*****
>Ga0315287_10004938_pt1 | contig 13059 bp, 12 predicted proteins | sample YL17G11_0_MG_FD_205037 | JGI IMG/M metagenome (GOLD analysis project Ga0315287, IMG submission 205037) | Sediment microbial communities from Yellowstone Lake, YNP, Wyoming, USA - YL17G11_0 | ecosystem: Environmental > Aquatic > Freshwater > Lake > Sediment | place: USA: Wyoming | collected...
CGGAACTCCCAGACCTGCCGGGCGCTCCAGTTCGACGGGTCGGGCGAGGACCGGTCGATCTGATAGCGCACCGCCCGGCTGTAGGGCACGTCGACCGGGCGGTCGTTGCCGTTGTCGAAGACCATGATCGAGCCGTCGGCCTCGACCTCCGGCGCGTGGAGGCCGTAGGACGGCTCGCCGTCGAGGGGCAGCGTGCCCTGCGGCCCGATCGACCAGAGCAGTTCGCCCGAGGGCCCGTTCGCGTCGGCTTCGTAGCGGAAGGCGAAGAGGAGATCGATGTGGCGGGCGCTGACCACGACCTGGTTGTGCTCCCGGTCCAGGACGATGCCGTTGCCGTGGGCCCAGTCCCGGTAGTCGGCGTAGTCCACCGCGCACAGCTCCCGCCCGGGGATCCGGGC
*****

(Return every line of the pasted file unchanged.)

>Ga0315287_10004938_pt1 | contig 13059 bp, 12 predicted proteins | sample YL17G11_0_MG_FD_205037 | JGI IMG/M metagenome (GOLD analysis project Ga0315287, IMG submission 205037) | Sediment microbial communities from Yellowstone Lake, YNP, Wyoming, USA - YL17G11_0 | ecosystem: Environmental > Aquatic > Freshwater > Lake > Sediment | place: USA: Wyoming | collected...
CGGAACTCCCAGACCTGCCGGGCGCTCCAGTTCGACGGGTCGGGCGAGGACCGGTCGATCTGATAGCGCACCGCCCGGCTGTAGGGCACGTCGACCGGGCGGTCGTTGCCGTTGTCGAAGACCATGATCGAGCCGTCGGCCTCGACCTCCGGCGCGTGGAGGCCGTAGGACGGCTCGCCGTCGAGGGGCAGCGTGCCCTGCGGCCCGATCGACCAGAGCAGTTCGCCCGAGGGCCCGTTCGCGTCGGCTTCGTAGCGGAAGGCGAAGAGGAGATCGATGTGGCGGGCGCTGACCACGACCTGGTTGTGCTCCCGGTCCAGGACGATGCCGTTGCCGTGGGCCCAGTCCCGGTAGTCGGCGTAGTCCACCGCGCACAGCTCCCGCCCGGGGATCCGGGC